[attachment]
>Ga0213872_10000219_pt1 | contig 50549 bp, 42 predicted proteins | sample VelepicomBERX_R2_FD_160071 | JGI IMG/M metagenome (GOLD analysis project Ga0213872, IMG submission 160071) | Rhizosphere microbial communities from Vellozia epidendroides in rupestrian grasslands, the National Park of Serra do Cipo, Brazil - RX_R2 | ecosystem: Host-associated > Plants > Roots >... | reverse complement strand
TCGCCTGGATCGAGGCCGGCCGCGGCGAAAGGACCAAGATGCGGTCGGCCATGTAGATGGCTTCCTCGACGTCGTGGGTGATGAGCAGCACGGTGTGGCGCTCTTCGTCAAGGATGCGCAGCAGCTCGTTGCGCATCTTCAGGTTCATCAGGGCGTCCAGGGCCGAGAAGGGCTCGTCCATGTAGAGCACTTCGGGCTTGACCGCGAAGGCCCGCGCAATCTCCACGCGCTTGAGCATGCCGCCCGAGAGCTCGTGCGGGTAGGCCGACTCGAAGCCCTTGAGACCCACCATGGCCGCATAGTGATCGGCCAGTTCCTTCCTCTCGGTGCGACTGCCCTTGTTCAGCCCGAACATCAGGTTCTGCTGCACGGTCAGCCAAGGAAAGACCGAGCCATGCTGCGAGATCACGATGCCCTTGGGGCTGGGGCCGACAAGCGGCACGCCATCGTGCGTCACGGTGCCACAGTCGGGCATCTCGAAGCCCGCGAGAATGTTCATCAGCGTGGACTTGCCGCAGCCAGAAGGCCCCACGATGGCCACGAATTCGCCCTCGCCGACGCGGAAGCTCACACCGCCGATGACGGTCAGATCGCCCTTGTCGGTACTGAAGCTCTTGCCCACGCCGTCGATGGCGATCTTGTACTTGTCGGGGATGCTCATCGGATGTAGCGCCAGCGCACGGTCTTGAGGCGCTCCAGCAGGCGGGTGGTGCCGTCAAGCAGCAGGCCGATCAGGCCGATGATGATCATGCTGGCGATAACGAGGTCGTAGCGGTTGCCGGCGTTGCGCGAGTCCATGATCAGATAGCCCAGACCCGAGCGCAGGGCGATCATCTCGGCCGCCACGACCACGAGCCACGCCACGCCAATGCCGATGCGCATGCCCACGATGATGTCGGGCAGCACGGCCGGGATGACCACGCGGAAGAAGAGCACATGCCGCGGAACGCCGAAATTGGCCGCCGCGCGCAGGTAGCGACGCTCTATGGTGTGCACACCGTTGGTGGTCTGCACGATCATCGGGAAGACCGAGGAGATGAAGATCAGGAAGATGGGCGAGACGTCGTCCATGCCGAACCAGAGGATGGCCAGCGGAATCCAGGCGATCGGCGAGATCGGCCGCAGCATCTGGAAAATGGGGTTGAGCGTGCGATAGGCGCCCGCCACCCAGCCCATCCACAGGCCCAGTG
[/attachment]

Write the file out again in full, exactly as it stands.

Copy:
>Ga0213872_10000219_pt1 | contig 50549 bp, 42 predicted proteins | sample VelepicomBERX_R2_FD_160071 | JGI IMG/M metagenome (GOLD analysis project Ga0213872, IMG submission 160071) | Rhizosphere microbial communities from Vellozia epidendroides in rupestrian grasslands, the National Park of Serra do Cipo, Brazil - RX_R2 | ecosystem: Host-associated > Plants > Roots >... | reverse complement strand
TCGCCTGGATCGAGGCCGGCCGCGGCGAAAGGACCAAGATGCGGTCGGCCATGTAGATGGCTTCCTCGACGTCGTGGGTGATGAGCAGCACGGTGTGGCGCTCTTCGTCAAGGATGCGCAGCAGCTCGTTGCGCATCTTCAGGTTCATCAGGGCGTCCAGGGCCGAGAAGGGCTCGTCCATGTAGAGCACTTCGGGCTTGACCGCGAAGGCCCGCGCAATCTCCACGCGCTTGAGCATGCCGCCCGAGAGCTCGTGCGGGTAGGCCGACTCGAAGCCCTTGAGACCCACCATGGCCGCATAGTGATCGGCCAGTTCCTTCCTCTCGGTGCGACTGCCCTTGTTCAGCCCGAACATCAGGTTCTGCTGCACGGTCAGCCAAGGAAAGACCGAGCCATGCTGCGAGATCACGATGCCCTTGGGGCTGGGGCCGACAAGCGGCACGCCATCGTGCGTCACGGTGCCACAGTCGGGCATCTCGAAGCCCGCGAGAATGTTCATCAGCGTGGACTTGCCGCAGCCAGAAGGCCCCACGATGGCCACGAATTCGCCCTCGCCGACGCGGAAGCTCACACCGCCGATGACGGTCAGATCGCCCTTGTCGGTACTGAAGCTCTTGCCCACGCCGTCGATGGCGATCTTGTACTTGTCGGGGATGCTCATCGGATGTAGCGCCAGCGCACGGTCTTGAGGCGCTCCAGCAGGCGGGTGGTGCCGTCAAGCAGCAGGCCGATCAGGCCGATGATGATCATGCTGGCGATAACGAGGTCGTAGCGGTTGCCGGCGTTGCGCGAGTCCATGATCAGATAGCCCAGACCCGAGCGCAGGGCGATCATCTCGGCCGCCACGACCACGAGCCACGCCACGCCAATGCCGATGCGCATGCCCACGATGATGTCGGGCAGCACGGCCGGGATGACCACGCGGAAGAAGAGCACATGCCGCGGAACGCCGAAATTGGCCGCCGCGCGCAGGTAGCGACGCTCTATGGTGTGCACACCGTTGGTGGTCTGCACGATCATCGGGAAGACCGAGGAGATGAAGATCAGGAAGATGGGCGAGACGTCGTCCATGCCGAACCAGAGGATGGCCAGCGGAATCCAGGCGATCGGCGAGATCGGCCGCAGCATCTGGAAAATGGGGTTGAGCGTGCGATAGGCGCCCGCCACCCAGCCCATCCACAGGCCCAGTG